SPIKE’S MEXICAN TWIST
Byline: Katherine Bowers
LOS ANGELES — Since the passage of the North American Free Trade Agreement, producing goods cheaply in Mexico to sell them domestically has been stock-in-trade for the local industry.
Now, former One Clothing Inc. president Peter Yoo is flipping that equation, producing a line here to sell exclusively south of the border.
Yoo, who left One Clothing six months ago, has launched young contemporary label, Spike by Spikeywear, to target a youthful Mexican market hungry for American fashion.
“MTV Latin is such a big hit. And pretty much every major U.S. magazine geared toward our junior target audience is translated in Spanish for the Mexican market,” he said.
So far, the trend-driven line has been picked up by Liverpool, a 40-door department store chain; Furore, which holds the license for Diesel in Mexico as well as having its own branded doors, and El Palacio de Hierro, one of the country’s top luxury chains.
These are three of 18 retailers Yoo identified as being able to carry a higher price point in their junior departments. Totaled, these better retailers accounted for $190 million in sales in the first quarter of 2001, according to Yoo’s research.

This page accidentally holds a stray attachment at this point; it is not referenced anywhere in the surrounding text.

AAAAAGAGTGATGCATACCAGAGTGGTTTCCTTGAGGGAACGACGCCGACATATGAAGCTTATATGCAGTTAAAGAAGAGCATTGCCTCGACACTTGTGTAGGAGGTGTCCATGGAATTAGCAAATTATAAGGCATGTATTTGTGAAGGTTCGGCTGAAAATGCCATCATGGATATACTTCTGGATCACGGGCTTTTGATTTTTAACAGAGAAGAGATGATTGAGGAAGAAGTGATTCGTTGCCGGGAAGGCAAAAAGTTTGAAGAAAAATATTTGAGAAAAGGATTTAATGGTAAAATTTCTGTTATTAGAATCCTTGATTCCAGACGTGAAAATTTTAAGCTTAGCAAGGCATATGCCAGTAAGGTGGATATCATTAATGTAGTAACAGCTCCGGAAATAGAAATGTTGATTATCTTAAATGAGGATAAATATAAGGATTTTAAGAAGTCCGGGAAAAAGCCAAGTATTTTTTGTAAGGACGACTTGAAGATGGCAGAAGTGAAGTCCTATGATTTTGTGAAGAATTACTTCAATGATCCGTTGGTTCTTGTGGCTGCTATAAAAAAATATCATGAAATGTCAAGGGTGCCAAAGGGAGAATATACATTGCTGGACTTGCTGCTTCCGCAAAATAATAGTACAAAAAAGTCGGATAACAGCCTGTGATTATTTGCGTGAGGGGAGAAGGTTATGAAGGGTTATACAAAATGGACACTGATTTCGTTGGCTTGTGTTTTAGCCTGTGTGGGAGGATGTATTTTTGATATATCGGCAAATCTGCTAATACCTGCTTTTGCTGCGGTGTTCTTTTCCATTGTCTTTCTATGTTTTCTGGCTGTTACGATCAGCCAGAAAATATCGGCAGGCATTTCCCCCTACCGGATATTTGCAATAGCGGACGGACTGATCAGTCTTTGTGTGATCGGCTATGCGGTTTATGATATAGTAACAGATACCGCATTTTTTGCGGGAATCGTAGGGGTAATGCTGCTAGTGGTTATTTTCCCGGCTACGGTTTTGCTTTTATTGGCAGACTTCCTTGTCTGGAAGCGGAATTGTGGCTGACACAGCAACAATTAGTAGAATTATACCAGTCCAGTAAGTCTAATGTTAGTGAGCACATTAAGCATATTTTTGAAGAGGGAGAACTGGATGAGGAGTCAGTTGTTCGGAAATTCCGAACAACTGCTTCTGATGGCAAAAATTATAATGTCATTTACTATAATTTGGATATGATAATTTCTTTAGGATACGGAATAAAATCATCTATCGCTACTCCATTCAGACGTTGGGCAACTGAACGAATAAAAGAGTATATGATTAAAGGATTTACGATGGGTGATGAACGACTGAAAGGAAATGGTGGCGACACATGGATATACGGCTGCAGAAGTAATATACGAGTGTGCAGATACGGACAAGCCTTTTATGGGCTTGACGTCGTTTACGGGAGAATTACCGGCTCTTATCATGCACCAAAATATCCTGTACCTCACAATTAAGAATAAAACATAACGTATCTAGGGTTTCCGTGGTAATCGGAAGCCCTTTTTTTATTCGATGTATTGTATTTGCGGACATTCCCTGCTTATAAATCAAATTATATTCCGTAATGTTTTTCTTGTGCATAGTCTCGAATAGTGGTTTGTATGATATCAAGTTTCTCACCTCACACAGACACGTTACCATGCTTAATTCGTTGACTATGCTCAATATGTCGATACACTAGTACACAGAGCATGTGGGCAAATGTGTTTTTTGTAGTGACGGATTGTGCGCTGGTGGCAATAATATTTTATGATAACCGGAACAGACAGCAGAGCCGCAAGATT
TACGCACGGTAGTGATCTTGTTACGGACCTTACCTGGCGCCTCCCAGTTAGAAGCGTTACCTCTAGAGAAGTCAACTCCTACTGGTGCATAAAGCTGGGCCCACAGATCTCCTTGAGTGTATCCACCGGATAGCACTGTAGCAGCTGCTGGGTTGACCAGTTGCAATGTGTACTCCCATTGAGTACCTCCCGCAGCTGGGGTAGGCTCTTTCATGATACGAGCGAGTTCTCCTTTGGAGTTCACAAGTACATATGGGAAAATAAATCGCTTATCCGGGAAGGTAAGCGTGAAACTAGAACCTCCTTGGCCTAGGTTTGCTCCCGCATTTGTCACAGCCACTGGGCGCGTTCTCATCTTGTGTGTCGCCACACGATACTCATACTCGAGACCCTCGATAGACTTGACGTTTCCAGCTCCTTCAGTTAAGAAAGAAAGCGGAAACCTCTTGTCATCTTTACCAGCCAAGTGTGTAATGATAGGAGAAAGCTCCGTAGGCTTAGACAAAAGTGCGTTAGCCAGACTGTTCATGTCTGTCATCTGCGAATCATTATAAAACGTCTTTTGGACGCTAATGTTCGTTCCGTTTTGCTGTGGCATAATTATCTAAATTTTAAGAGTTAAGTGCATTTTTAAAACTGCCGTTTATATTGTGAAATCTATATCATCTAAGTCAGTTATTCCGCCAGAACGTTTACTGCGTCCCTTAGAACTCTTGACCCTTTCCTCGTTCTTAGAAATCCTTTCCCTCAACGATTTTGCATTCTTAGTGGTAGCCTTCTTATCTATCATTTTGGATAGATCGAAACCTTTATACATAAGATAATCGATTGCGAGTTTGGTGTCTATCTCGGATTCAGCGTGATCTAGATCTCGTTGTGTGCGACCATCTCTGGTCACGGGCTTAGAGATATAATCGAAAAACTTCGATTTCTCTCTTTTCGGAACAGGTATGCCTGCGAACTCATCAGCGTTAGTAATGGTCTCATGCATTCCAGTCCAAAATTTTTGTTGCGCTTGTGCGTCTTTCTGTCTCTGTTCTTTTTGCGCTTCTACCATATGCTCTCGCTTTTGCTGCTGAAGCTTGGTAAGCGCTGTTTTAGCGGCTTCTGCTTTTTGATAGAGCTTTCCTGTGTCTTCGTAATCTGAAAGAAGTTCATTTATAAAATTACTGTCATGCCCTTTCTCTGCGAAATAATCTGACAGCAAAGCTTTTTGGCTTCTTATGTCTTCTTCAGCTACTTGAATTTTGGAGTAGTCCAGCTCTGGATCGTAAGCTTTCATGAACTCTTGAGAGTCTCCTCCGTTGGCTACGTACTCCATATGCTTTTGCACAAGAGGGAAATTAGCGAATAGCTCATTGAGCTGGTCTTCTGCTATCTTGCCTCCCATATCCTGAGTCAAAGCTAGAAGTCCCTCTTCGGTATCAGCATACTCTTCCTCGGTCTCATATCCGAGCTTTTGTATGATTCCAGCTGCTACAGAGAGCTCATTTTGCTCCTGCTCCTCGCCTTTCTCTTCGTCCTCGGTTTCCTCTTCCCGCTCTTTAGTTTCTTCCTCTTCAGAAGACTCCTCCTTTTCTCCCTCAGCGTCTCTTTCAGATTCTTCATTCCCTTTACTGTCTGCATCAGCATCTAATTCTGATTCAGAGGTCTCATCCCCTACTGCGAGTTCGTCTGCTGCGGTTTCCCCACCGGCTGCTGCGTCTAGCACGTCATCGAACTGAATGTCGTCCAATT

Yoo’s arrangement follows years of strong business between Mexico’s retailers and small cash-and-carry Korean-American manufacturers in the San Pedro Mart, which supply inexpensive, immediate goods. That buyer traffic has slowed considerably since Sept. 11 due to stricter conditions at the border.
In addition, Yoo said the upper-tier retailers are becoming increasingly interested in American collections that use better fabrics and aren’t bought widely by lower-end stores.
“A couple of my existing customers come to the San Pedro Mart on a regular basis,” he said. “But they are willing to pay a much higher price for customized colors and a merchandised collection.”
Yoo’s Spikeywear wholesales for about 20 percent more than many junior producers, with T-shirts at $10 and bottoms between $15 and $30.
The roomier margin allows him to produce here and airfreight product there. The five-week turn keeps the line reasonably apace with trends in the U.S. market.
Yoo estimated his company will do a modest $3 million this year, but he plans to build volume swiftly as he did with One Clothing’s Mexican business, which caters to large discount retailers like Wal-Mart. Yoo said he took that volume from zero to about $8 million in three years.
So far, sales of Spikeywear mirror selling patterns in the U.S., although Mexican consumer preference is for strong color rather than neutrals, Yoo noted. Novelty blouses trimmed with lace and ruffles are hot, as is novelty denim.
Despite the overwhelming number of denim facilities in Mexico, Spikeywear denim is produced locally because it calls for fashion washes and novelty embellishments, techniques that have been bungled by producers down south.
“A lot of manufacturers are cutting and sewing down in Mexico, but bringing it back here for washing and embellishment,” he said. “Those services haven’t been well-established in Mexico yet.”